Can I ask a serious question here? Why are companies spending money on these pointless mid-engine cars when the average public is looking for vehicles that have room and versatility? I’m not just talking about SUVs here, I’m talking about vehicles that actually make sense. I look at Ford with their GT and GT500 and even the GT350, Chevy with the New corvette and ZL1 Camaro, and other ultra high performance vehicles that are absolutely pointless cars that companies spend too much money on. 90% of the auto industry isn’t interested in some track star car. Most cars within the 400hp-500hp are more than enough for the population of people who are really looking for a performance vehicle range where anything above that should be just an add on package available through whatever manufacture has that kind of performance available. I’m a huge fan of high performance cars but the money manufacturers waste on these vehicles that only 1% of the small percent of high performance vehicle owners buy is absolutely asinine. If your going to put money into engineering something, why not put it into what people want. Vehicles that are more than just a one trick pony. We all like performance, but we need room to go along with it.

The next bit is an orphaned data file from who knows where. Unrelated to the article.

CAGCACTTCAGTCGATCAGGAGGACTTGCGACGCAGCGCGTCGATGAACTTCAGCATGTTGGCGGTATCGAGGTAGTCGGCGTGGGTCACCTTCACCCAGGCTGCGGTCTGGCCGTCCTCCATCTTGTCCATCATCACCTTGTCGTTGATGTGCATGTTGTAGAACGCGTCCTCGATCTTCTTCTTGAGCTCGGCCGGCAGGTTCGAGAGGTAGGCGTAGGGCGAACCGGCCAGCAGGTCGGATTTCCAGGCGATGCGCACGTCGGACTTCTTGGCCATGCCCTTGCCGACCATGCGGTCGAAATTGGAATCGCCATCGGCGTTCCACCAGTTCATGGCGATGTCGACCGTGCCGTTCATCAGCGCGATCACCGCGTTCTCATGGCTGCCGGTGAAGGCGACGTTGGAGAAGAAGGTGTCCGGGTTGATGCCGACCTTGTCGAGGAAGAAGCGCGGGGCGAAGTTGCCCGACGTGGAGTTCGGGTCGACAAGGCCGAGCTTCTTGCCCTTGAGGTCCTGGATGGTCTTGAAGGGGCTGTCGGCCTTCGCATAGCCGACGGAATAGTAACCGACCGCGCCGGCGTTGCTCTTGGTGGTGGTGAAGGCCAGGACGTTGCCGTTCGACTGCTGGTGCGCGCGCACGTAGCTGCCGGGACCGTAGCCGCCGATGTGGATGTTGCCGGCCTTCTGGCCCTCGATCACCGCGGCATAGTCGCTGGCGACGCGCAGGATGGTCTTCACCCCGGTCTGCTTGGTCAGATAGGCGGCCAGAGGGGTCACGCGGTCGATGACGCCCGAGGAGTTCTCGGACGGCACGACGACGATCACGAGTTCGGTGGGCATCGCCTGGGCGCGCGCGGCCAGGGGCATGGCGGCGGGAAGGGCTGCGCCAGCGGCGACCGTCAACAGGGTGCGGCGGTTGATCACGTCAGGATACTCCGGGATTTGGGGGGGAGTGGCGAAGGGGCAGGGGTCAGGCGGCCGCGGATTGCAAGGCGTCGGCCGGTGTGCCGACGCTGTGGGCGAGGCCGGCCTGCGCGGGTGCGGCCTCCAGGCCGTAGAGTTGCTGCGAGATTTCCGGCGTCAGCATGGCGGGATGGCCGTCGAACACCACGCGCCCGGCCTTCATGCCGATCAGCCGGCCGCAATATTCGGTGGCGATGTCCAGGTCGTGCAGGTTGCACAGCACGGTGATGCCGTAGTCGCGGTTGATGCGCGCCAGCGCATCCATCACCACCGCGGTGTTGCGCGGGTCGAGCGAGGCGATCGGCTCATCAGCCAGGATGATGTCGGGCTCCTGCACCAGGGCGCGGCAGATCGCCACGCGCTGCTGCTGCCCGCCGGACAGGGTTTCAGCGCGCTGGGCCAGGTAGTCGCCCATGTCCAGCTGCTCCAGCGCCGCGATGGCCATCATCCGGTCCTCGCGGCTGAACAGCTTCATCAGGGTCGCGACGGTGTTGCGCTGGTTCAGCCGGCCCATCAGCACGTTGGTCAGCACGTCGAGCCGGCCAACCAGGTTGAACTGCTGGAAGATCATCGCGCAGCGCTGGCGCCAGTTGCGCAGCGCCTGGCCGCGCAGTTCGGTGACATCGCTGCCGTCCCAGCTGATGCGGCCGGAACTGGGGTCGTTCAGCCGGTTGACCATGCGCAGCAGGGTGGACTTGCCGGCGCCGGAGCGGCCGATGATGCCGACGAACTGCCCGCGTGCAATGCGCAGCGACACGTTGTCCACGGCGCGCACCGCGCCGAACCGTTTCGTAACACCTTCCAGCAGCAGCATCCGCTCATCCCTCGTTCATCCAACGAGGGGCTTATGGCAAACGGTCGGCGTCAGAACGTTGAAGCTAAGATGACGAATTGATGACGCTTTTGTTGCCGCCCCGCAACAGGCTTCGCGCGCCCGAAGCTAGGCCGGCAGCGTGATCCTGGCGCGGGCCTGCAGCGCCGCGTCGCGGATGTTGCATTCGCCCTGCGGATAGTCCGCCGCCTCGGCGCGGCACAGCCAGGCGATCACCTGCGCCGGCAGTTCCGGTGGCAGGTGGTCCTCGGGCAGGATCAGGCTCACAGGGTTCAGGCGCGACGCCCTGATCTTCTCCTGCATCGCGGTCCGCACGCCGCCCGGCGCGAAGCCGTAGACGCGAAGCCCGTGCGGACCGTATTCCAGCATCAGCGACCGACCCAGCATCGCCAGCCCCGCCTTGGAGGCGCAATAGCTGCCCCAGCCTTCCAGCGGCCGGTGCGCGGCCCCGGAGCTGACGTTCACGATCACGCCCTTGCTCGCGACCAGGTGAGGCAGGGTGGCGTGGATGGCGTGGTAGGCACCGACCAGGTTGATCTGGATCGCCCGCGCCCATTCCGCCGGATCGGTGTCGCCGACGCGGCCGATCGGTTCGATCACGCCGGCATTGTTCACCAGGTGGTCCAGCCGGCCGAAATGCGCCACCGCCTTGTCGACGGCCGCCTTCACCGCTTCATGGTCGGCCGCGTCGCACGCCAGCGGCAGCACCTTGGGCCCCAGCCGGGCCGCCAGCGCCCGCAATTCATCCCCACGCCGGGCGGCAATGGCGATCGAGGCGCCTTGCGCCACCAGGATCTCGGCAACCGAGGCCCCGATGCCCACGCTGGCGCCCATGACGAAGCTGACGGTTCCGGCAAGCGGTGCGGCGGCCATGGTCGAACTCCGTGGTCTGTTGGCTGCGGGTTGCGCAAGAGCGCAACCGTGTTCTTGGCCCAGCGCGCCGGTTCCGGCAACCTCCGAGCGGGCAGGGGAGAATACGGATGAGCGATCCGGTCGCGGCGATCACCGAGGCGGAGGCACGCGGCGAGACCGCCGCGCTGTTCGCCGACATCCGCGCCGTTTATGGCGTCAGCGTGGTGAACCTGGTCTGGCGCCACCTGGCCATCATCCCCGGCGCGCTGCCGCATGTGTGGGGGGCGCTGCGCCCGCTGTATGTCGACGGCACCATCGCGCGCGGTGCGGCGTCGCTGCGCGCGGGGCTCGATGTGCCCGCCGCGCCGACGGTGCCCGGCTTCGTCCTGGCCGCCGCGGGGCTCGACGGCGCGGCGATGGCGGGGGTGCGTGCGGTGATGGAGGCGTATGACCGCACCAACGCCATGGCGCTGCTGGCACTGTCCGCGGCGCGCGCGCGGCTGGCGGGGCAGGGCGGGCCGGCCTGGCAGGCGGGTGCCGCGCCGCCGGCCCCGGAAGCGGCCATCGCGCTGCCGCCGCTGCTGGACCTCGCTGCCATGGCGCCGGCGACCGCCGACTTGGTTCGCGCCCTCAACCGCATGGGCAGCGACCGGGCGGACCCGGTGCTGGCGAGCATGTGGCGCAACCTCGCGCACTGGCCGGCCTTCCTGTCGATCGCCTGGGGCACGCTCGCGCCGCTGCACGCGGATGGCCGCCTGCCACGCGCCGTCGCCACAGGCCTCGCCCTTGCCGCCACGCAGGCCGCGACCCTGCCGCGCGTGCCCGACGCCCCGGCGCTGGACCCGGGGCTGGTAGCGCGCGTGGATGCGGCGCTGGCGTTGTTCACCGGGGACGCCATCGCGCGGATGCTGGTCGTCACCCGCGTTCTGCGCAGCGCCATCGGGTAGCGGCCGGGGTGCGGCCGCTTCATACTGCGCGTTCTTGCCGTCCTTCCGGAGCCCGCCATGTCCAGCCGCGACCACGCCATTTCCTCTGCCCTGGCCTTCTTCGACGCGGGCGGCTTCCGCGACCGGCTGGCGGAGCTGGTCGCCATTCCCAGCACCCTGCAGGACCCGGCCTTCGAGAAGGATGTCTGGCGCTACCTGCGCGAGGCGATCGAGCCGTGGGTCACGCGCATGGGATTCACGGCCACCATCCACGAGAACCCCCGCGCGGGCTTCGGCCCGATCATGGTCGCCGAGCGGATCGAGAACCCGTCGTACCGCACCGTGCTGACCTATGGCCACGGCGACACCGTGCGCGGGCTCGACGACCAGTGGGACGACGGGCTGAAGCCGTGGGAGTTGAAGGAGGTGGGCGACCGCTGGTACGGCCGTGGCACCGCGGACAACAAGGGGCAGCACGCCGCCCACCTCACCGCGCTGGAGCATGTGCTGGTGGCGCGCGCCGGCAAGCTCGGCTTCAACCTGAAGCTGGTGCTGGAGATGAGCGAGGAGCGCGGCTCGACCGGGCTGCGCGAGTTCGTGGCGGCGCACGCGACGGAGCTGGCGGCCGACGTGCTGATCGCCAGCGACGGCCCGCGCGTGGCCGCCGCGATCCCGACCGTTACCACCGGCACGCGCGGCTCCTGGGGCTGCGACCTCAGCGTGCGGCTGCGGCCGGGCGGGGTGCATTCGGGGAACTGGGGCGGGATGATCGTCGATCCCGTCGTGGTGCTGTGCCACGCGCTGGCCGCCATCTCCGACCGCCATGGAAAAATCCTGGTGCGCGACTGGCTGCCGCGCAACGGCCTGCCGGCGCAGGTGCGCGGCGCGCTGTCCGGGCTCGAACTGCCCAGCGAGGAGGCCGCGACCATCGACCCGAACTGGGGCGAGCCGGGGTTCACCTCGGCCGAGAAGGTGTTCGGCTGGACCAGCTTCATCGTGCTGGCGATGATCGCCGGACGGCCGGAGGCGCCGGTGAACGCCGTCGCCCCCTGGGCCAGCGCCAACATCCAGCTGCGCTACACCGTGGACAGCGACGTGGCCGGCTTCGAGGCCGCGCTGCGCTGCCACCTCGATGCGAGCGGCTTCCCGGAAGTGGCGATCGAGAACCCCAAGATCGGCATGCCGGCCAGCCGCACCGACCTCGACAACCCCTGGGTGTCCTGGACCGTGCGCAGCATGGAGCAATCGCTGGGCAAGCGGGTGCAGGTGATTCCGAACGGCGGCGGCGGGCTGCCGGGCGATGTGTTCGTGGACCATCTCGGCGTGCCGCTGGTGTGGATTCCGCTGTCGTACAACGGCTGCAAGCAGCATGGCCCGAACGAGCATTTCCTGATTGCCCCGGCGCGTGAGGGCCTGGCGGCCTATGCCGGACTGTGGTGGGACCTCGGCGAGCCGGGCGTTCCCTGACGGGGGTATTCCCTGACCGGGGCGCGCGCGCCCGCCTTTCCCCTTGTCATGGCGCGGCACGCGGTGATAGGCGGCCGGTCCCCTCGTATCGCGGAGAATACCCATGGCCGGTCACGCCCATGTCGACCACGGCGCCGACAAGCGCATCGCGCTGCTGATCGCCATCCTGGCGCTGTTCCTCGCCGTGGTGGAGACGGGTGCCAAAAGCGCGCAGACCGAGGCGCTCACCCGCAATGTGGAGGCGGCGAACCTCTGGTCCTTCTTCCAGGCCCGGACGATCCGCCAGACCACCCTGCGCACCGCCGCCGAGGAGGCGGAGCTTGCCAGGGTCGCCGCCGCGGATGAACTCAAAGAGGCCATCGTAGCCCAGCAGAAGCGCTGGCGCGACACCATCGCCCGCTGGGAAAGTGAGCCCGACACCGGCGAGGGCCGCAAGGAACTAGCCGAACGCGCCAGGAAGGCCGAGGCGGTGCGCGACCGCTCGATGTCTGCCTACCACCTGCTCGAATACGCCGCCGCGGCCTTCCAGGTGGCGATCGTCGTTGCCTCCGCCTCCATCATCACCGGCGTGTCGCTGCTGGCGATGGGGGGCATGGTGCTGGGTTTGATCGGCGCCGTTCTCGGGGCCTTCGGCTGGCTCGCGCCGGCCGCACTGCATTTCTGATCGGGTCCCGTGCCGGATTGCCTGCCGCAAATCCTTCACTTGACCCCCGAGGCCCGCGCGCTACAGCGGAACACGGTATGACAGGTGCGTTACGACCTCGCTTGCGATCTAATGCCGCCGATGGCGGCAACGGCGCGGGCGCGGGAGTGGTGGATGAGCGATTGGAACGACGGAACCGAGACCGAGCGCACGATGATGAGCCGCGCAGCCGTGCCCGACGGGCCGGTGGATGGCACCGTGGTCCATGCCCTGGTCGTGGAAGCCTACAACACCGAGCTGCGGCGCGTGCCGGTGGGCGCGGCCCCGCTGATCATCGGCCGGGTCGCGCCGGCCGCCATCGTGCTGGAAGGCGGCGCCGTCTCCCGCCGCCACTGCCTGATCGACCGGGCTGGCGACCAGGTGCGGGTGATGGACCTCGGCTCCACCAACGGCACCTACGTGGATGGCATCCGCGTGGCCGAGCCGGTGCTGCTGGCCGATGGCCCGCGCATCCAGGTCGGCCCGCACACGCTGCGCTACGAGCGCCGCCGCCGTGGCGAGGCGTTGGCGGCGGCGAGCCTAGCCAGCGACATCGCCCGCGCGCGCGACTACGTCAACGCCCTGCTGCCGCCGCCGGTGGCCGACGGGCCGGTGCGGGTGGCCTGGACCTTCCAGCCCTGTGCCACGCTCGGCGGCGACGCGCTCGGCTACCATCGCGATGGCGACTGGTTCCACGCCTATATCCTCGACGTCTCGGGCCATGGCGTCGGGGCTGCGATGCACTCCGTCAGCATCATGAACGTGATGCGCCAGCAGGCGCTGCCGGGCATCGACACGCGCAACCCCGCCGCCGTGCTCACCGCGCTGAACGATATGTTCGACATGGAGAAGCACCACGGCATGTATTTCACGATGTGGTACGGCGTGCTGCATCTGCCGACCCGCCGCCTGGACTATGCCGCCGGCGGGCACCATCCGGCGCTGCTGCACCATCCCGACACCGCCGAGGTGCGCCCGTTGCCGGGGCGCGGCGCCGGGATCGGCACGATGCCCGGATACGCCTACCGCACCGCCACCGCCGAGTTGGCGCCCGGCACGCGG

Reply
    • Divad Noodeldehm

      I love high performance vehicles. I’ve bought many of them. You should too. And take them to a real race track, like Willow Springs, Barber International, or VIR. It’s not a waste, it’s a very fun, joyful hobby. BTW the C7 is great 🙂

      Reply
    • jasmaz16

      You must be fun at parties

      Reply
  2. Bob Goudreau